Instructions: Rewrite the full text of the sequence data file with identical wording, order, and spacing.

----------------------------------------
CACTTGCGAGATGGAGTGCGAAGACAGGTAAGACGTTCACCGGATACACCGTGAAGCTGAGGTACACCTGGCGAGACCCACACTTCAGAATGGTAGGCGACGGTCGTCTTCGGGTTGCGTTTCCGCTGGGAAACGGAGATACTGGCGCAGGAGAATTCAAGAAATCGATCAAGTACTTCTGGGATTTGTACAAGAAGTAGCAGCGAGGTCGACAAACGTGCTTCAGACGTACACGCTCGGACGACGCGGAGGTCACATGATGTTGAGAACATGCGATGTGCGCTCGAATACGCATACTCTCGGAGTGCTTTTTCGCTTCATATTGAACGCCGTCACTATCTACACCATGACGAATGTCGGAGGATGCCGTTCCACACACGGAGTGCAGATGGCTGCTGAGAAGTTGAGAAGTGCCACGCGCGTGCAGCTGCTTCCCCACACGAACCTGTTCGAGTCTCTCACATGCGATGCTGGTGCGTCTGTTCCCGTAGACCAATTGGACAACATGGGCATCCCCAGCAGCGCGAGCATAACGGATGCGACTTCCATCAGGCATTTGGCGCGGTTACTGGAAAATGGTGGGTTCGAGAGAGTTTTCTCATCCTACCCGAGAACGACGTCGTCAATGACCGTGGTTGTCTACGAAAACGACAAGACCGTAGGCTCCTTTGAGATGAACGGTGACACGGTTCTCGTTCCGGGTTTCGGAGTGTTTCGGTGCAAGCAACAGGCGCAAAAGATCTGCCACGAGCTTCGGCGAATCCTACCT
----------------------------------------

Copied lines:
CACTTGCGAGATGGAGTGCGAAGACAGGTAAGACGTTCACCGGATACACCGTGAAGCTGAGGTACACCTGGCGAGACCCACACTTCAGAATGGTAGGCGACGGTCGTCTTCGGGTTGCGTTTCCGCTGGGAAACGGAGATACTGGCGCAGGAGAATTCAAGAAATCGATCAAGTACTTCTGGGATTTGTACAAGAAGTAGCAGCGAGGTCGACAAACGTGCTTCAGACGTACACGCTCGGACGACGCGGAGGTCACATGATGTTGAGAACATGCGATGTGCGCTCGAATACGCATACTCTCGGAGTGCTTTTTCGCTTCATATTGAACGCCGTCACTATCTACACCATGACGAATGTCGGAGGATGCCGTTCCACACACGGAGTGCAGATGGCTGCTGAGAAGTTGAGAAGTGCCACGCGCGTGCAGCTGCTTCCCCACACGAACCTGTTCGAGTCTCTCACATGCGATGCTGGTGCGTCTGTTCCCGTAGACCAATTGGACAACATGGGCATCCCCAGCAGCGCGAGCATAACGGATGCGACTTCCATCAGGCATTTGGCGCGGTTACTGGAAAATGGTGGGTTCGAGAGAGTTTTCTCATCCTACCCGAGAACGACGTCGTCAATGACCGTGGTTGTCTACGAAAACGACAAGACCGTAGGCTCCTTTGAGATGAACGGTGACACGGTTCTCGTTCCGGGTTTCGGAGTGTTTCGGTGCAAGCAACAGGCGCAAAAGATCTGCCACGAGCTTCGGCGAATCCTACCT